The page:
“All Things Must Pass” is a documentary directed by actor Colin Hanks that tells the story of beloved giant Tower Records. The saga of charismatic founder Russ Solomon’s meteoric rise can obviously be read in many places online, but what the well-paced “All Things Must Pass” provides is the heart of the story: blunt, heartfelt accounts from the chain’s executive team, most of whom started out as hard-partying clerks in the early days, and became a family.
It also has earnest testimony from Elton John and Bruce Springsteen, both amusingly credited as “Singer Songwriter”, in case we didn’t know. (Dave Grohl is credited as “store clerk” because he worked there.) The film deftly interweaves the talking heads with old photos and footage, as well as plenty of great music.
Sprouting from his father’s idea of selling used records out of the family drugstore in Sacramento, Solomon dreamed up a “supermarket” of records, and Tower locations were the first record stores anywhere near that size. He was a lover of new ideas, and frequently drew on the creativity of his employees for the stores’ aesthetic and atmosphere. The upward mobility of the stores’ clerks was really impressive; “totally nuts” Mark Viducich went from the shipping and receiving department to opening up the first location in Japan, mostly just because he was willing, and became VP of Operations in Japan and CEO of Distribution. (He’s still sporting a ’70s mustache too, apparently.) VP of Tower Books Operations Heidi Cotler started out as the first female clerk to “work out”, facing rampant ’70s sexism including enforced short skirts, and COO Stan Goman claims he personally laid down most of the floor in the Sunset location.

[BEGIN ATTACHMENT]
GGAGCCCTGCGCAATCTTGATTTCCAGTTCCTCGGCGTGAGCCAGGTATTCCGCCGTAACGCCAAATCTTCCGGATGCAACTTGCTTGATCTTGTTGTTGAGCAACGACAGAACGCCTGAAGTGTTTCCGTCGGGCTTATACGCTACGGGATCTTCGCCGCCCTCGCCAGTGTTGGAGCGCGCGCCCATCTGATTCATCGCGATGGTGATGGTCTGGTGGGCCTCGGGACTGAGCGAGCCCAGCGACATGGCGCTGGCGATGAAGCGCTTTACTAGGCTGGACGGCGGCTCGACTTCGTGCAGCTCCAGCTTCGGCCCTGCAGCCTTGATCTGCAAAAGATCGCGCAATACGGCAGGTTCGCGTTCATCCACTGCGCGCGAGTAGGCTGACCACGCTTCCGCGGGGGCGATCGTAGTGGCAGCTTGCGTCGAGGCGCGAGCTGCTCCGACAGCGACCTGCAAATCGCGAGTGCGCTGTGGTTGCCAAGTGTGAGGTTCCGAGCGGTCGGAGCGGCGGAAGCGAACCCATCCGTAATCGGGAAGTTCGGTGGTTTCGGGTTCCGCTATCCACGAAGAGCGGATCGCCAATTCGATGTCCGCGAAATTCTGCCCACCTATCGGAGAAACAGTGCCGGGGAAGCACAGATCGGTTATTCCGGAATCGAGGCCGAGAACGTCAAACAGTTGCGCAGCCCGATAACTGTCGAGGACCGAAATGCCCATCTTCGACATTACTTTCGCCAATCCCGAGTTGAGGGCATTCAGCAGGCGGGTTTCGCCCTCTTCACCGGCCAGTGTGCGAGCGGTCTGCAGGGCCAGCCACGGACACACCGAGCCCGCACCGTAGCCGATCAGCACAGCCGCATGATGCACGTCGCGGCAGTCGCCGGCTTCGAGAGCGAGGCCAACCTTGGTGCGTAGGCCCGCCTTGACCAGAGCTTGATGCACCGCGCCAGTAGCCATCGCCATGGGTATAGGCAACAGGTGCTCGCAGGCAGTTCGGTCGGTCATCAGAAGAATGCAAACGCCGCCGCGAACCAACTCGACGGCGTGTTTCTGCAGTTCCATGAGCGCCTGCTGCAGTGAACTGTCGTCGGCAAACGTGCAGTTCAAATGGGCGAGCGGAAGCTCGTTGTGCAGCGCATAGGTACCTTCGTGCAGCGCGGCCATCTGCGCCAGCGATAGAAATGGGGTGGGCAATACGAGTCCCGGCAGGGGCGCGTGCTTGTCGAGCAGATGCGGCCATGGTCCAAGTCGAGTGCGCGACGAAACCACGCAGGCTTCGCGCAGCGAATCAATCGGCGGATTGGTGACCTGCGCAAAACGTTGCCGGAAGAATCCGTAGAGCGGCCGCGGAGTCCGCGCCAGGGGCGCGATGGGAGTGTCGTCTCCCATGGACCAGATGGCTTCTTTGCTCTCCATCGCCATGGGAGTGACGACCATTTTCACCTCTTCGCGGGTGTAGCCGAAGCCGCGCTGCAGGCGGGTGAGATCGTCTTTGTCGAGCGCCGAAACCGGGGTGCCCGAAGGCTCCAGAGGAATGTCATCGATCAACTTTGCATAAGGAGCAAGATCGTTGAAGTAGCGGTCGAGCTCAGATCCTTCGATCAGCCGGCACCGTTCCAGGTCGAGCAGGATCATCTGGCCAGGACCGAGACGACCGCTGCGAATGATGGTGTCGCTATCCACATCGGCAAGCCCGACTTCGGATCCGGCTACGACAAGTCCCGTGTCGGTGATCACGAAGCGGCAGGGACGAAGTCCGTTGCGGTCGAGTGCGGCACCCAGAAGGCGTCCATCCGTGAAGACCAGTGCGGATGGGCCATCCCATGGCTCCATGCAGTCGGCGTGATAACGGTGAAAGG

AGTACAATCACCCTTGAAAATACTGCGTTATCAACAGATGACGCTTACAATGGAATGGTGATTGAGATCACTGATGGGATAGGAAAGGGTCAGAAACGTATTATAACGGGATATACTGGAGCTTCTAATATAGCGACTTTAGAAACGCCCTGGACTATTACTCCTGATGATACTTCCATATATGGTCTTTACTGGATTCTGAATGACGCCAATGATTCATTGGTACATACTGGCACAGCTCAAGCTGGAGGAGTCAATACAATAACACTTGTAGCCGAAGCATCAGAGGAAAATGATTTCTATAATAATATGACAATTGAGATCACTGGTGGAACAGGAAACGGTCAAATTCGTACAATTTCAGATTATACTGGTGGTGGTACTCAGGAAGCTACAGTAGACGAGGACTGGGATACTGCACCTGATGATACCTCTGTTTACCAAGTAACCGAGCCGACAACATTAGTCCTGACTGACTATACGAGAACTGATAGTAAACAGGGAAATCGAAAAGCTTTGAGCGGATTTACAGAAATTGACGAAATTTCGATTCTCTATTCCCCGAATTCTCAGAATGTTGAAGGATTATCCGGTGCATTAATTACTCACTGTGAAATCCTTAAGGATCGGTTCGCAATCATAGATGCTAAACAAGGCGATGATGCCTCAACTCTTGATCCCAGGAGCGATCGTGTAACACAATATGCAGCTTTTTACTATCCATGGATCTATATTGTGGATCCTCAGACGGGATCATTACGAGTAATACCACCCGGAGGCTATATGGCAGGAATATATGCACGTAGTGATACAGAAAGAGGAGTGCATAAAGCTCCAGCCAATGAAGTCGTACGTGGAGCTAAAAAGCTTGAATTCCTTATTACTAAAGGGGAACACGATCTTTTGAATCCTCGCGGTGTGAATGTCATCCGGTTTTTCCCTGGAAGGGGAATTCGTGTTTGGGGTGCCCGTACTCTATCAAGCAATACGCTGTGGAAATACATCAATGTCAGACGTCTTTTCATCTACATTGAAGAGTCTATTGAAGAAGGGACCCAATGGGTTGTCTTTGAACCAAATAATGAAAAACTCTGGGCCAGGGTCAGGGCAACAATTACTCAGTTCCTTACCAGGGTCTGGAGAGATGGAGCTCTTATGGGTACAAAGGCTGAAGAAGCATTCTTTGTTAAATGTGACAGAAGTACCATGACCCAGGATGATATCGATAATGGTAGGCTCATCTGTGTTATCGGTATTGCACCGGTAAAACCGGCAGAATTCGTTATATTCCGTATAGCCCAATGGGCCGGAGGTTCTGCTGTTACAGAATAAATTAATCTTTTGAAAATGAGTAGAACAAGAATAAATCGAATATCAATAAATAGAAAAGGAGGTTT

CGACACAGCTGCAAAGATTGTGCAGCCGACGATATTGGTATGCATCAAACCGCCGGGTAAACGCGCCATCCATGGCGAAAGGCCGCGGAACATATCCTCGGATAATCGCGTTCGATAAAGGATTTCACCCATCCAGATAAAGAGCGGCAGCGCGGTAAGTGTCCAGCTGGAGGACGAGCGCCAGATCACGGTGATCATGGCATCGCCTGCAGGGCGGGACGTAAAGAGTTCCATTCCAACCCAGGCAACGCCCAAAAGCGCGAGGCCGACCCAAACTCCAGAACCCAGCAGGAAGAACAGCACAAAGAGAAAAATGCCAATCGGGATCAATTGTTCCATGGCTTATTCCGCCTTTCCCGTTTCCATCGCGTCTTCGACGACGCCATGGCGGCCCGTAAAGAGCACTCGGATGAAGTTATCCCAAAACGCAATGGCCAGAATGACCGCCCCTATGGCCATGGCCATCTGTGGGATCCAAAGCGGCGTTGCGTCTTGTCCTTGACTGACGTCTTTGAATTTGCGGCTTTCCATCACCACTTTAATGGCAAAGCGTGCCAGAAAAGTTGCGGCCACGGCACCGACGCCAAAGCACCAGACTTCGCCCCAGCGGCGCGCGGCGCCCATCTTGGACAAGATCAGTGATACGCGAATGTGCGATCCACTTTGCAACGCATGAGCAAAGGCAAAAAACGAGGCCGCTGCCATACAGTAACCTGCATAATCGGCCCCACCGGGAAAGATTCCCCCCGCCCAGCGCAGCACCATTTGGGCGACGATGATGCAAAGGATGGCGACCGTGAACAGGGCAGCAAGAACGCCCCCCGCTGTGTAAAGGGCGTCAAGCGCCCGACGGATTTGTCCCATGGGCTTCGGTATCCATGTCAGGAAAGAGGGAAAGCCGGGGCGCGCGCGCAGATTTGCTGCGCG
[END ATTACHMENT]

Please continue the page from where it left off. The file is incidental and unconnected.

The reasons for Tower’s downfall include over-expansion that led to serious debt, coinciding with the retirement of Solomon’s accounting manager Bud Martin, who had just barely reined in the spending over the years. File-sharing, of course, was the final blow, and it’s interesting to watch the breakdown of events that led to its takeover (which I’ve also read about recently in several articles). A super-short version is that the record labels’ dissolution of CD singles forced people to buy full albums even if they only liked one song, and CDs were so expensive that people flocked to Napster when it arrived.
It’s painful to watch the executive team discuss the bank takeover, which led to the sale of Tower in Japan (but perhaps that was best, because it’s still going strong over there) and the ruthless laying off of the whole family. Nine years have passed and yet several of them become tearful when they speak of it. One of Solomon’s closing comments seems poignant, however: “That’s the past. There’s no way we can change that. Let’s think about what to do in the future”.
Probably because we moved a lot when I was growing up, I never had one major record store to fall in love with the way many people feel about Tower; I recall the Tower Records on Sunset as an intimidating spot where we went to buy concert tickets in high school. But Amoeba has become my go-to record store as an adult, and by the time I finished watching “All Things Must Pass”, I immediately felt the urge to go there. So I laughed to see Colin Hanks’ wish in the press notes that, “At the end of the day, I hope it makes everyone want to go directly to their local record store.” He certainly accomplished that.
Image courtesy of Sunshine Sachs